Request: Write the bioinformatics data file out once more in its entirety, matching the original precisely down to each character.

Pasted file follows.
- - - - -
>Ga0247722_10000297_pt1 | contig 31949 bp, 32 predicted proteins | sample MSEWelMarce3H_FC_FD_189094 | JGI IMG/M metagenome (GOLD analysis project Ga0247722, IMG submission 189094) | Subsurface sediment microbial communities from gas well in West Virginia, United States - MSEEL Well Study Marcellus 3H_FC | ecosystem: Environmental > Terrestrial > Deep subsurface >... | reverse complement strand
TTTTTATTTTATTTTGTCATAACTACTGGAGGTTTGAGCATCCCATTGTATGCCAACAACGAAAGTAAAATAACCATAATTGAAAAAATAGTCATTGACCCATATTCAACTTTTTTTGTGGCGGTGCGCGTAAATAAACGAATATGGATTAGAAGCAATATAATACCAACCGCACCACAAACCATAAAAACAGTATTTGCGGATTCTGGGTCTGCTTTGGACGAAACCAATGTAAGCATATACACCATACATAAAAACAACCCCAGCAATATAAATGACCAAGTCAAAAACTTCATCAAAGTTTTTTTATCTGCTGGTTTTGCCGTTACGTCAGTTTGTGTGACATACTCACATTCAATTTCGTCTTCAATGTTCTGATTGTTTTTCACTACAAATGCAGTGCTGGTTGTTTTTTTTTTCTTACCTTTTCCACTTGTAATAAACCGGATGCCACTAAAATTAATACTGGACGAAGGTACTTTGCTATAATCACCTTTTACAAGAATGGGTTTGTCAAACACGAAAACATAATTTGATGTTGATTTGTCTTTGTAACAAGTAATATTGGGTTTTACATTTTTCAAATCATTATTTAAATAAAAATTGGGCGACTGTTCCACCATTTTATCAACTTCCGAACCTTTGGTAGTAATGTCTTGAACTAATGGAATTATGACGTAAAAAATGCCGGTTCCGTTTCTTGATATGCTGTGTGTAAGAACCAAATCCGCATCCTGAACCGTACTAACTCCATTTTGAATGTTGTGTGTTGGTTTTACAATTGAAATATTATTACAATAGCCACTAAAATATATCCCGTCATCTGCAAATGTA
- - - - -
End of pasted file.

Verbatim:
>Ga0247722_10000297_pt1 | contig 31949 bp, 32 predicted proteins | sample MSEWelMarce3H_FC_FD_189094 | JGI IMG/M metagenome (GOLD analysis project Ga0247722, IMG submission 189094) | Subsurface sediment microbial communities from gas well in West Virginia, United States - MSEEL Well Study Marcellus 3H_FC | ecosystem: Environmental > Terrestrial > Deep subsurface >... | reverse complement strand
TTTTTATTTTATTTTGTCATAACTACTGGAGGTTTGAGCATCCCATTGTATGCCAACAACGAAAGTAAAATAACCATAATTGAAAAAATAGTCATTGACCCATATTCAACTTTTTTTGTGGCGGTGCGCGTAAATAAACGAATATGGATTAGAAGCAATATAATACCAACCGCACCACAAACCATAAAAACAGTATTTGCGGATTCTGGGTCTGCTTTGGACGAAACCAATGTAAGCATATACACCATACATAAAAACAACCCCAGCAATATAAATGACCAAGTCAAAAACTTCATCAAAGTTTTTTTATCTGCTGGTTTTGCCGTTACGTCAGTTTGTGTGACATACTCACATTCAATTTCGTCTTCAATGTTCTGATTGTTTTTCACTACAAATGCAGTGCTGGTTGTTTTTTTTTTCTTACCTTTTCCACTTGTAATAAACCGGATGCCACTAAAATTAATACTGGACGAAGGTACTTTGCTATAATCACCTTTTACAAGAATGGGTTTGTCAAACACGAAAACATAATTTGATGTTGATTTGTCTTTGTAACAAGTAATATTGGGTTTTACATTTTTCAAATCATTATTTAAATAAAAATTGGGCGACTGTTCCACCATTTTATCAACTTCCGAACCTTTGGTAGTAATGTCTTGAACTAATGGAATTATGACGTAAAAAATGCCGGTTCCGTTTCTTGATATGCTGTGTGTAAGAACCAAATCCGCATCCTGAACCGTACTAACTCCATTTTGAATGTTGTGTGTTGGTTTTACAATTGAAATATTATTACAATAGCCACTAAAATATATCCCGTCATCTGCAAATGTA